With oil well below $40 per barrel and every sign pointing towards prices staying low through next year, you’d be excused for thinking stories about countries tapping more of their oil reserves would be in short supply. Indeed, the sizable oversupply of crude in the global oil market is throwing the viability of projects around the world into doubt. But there’s a bright spot south of the border, as Mexico successfully auctioned off every one of the 25 oil contracts on offer earlier this week. Reuters reports:
Peak oil production from the 25 onshore fields will reach 77,000 barrels per day and attract investment of $1.1 billion, Energy Minister Pedro Joaquin Coldwell said in a tweet following the auction. Mexican officials had said they would consider the auction a success if at least five contracts were awarded. […]
Among the 14 consortiums with winning bids, there were a dozen small Mexican oil companies, marking a dramatic shift for a sector long dominated by state-owned Pemex.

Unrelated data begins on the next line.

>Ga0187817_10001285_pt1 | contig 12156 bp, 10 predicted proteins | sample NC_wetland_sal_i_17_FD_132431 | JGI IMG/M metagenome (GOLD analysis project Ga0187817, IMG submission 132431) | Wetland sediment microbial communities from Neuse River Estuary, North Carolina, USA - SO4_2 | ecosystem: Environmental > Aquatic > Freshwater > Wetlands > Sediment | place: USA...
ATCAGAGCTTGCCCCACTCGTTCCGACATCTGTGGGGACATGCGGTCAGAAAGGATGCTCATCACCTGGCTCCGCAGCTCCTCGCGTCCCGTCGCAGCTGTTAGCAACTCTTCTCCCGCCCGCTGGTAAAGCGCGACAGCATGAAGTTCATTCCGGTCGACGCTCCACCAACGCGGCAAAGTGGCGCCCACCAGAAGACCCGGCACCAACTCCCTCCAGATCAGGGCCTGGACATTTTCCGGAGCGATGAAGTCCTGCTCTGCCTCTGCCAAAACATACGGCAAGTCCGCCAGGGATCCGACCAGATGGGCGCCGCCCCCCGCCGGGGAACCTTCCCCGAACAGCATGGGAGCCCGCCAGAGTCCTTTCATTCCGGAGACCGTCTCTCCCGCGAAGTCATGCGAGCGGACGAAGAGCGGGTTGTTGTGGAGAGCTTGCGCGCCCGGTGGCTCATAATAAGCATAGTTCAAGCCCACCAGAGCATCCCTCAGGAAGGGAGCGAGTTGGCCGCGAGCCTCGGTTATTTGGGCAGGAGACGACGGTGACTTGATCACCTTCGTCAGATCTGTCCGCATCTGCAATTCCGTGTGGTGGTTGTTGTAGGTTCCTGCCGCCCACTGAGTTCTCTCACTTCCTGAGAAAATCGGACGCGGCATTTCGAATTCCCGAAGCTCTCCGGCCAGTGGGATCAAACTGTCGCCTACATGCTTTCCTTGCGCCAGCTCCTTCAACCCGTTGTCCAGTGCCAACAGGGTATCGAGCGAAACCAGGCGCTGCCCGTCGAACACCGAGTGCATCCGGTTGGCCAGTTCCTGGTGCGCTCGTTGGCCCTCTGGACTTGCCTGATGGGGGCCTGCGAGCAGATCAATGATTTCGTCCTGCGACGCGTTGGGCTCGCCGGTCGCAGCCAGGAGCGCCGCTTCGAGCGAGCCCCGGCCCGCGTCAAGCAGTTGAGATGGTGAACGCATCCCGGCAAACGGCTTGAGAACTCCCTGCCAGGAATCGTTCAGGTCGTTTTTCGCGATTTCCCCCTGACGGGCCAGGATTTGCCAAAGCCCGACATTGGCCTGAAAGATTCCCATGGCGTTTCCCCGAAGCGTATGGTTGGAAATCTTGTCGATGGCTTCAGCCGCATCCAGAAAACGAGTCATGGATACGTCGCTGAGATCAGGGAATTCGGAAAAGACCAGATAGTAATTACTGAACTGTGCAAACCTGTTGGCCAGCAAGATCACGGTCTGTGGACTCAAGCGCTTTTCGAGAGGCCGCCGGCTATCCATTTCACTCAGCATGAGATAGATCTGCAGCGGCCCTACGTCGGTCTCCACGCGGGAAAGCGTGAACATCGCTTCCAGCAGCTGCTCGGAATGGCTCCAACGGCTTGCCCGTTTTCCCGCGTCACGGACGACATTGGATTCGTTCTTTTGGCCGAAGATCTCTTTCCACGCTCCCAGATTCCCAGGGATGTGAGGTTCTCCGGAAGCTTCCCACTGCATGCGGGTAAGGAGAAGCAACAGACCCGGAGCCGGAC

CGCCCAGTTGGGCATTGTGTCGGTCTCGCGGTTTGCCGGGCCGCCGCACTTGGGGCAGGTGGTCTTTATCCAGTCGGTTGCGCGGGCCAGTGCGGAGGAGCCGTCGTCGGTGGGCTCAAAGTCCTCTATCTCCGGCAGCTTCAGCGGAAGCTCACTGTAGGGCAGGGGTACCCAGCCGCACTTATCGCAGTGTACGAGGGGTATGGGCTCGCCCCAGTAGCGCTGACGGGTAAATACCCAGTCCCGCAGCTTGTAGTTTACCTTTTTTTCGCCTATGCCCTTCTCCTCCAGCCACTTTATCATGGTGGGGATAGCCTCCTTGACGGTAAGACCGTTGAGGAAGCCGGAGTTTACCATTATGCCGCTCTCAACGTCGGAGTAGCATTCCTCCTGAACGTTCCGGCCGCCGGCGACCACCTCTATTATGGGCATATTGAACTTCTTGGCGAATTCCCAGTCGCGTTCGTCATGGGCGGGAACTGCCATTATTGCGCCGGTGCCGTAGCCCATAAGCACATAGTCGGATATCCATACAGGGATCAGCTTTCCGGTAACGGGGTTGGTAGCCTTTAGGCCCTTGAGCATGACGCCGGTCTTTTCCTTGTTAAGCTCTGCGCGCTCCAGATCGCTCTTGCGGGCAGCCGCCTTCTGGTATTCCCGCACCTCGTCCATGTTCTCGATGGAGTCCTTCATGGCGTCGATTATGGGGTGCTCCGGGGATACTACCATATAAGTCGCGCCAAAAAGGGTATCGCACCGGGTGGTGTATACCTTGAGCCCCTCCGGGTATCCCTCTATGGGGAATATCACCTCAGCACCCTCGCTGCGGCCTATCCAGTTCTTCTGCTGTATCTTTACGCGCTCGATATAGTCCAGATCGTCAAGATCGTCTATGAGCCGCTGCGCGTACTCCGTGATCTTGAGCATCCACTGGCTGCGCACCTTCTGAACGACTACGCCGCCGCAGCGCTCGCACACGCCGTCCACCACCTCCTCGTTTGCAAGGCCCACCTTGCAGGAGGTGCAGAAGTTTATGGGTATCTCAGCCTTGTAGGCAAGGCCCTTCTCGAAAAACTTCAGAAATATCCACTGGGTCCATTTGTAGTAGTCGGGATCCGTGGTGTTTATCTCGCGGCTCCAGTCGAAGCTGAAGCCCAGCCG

77,000 barrels per day is a drop in what today is a bucket that’s fairly overflowing, but the auction’s relatively small scope aside, this is still a significant step for Mexico. The country’s state-owned oil company—Pemex—oversaw stagnating production in the decade leading up to President Enrique Peña Nieto’s reforms, but there’s hope now that private firms can inject new life into Mexico’s energy landscape.
Low oil prices will certainly make it more difficult for Mexico to make the kinds of strides it hoped to in the immediate aftermath of these reforms, but the groundwork is there for it to join the United States and Canada in the North American energy boom.